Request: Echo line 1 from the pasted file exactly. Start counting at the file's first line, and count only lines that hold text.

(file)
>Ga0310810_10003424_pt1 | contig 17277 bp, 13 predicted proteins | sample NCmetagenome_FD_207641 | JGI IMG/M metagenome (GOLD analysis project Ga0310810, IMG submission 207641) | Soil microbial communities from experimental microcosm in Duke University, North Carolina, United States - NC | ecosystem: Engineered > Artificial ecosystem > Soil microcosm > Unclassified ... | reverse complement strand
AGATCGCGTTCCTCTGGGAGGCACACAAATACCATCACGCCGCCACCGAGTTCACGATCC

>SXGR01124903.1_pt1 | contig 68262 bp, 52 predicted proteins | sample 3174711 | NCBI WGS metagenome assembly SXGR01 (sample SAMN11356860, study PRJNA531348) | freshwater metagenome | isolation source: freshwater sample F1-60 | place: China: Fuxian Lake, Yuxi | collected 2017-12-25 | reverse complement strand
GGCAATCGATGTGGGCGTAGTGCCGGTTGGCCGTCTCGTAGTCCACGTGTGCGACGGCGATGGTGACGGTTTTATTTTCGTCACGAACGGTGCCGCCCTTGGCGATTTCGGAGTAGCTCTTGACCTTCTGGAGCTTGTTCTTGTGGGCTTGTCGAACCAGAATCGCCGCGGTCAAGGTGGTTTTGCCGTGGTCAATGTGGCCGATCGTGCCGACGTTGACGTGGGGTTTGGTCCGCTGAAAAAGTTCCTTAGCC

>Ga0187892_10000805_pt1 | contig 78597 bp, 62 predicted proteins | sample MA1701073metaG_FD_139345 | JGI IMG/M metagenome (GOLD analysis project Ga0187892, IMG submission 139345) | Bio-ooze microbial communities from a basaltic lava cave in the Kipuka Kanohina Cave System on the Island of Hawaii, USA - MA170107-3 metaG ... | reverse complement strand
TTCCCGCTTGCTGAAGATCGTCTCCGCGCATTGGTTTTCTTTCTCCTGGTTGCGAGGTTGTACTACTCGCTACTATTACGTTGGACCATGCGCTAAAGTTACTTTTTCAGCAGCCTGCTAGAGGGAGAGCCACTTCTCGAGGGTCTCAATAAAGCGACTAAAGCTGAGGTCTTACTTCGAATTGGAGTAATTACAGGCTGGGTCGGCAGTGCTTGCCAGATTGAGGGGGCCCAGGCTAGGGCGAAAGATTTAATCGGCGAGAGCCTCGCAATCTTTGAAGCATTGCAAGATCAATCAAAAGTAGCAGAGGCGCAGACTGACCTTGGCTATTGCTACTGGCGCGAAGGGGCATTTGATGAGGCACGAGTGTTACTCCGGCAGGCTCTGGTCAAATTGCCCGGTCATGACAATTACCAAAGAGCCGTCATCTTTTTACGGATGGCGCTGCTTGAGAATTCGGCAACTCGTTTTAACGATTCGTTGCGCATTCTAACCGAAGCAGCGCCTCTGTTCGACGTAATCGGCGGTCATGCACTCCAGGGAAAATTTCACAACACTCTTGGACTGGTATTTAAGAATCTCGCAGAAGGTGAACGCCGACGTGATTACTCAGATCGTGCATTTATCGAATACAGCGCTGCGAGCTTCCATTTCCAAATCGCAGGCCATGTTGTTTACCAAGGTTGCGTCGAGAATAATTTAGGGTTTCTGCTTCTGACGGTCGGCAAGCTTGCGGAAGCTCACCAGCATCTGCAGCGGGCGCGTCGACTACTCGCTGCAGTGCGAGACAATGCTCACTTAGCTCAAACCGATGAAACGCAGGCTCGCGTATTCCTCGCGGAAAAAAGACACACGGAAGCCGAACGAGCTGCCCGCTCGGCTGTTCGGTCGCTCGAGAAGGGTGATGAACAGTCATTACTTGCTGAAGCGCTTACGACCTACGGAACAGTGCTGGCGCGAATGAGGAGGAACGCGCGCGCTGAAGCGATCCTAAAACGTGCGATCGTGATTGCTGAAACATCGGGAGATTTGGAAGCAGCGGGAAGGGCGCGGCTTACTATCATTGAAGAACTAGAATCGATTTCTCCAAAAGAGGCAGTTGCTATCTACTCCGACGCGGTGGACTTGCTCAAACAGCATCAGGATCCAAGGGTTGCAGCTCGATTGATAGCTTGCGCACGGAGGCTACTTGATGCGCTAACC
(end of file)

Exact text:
>Ga0310810_10003424_pt1 | contig 17277 bp, 13 predicted proteins | sample NCmetagenome_FD_207641 | JGI IMG/M metagenome (GOLD analysis project Ga0310810, IMG submission 207641) | Soil microbial communities from experimental microcosm in Duke University, North Carolina, United States - NC | ecosystem: Engineered > Artificial ecosystem > Soil microcosm > Unclassified ... | reverse complement strand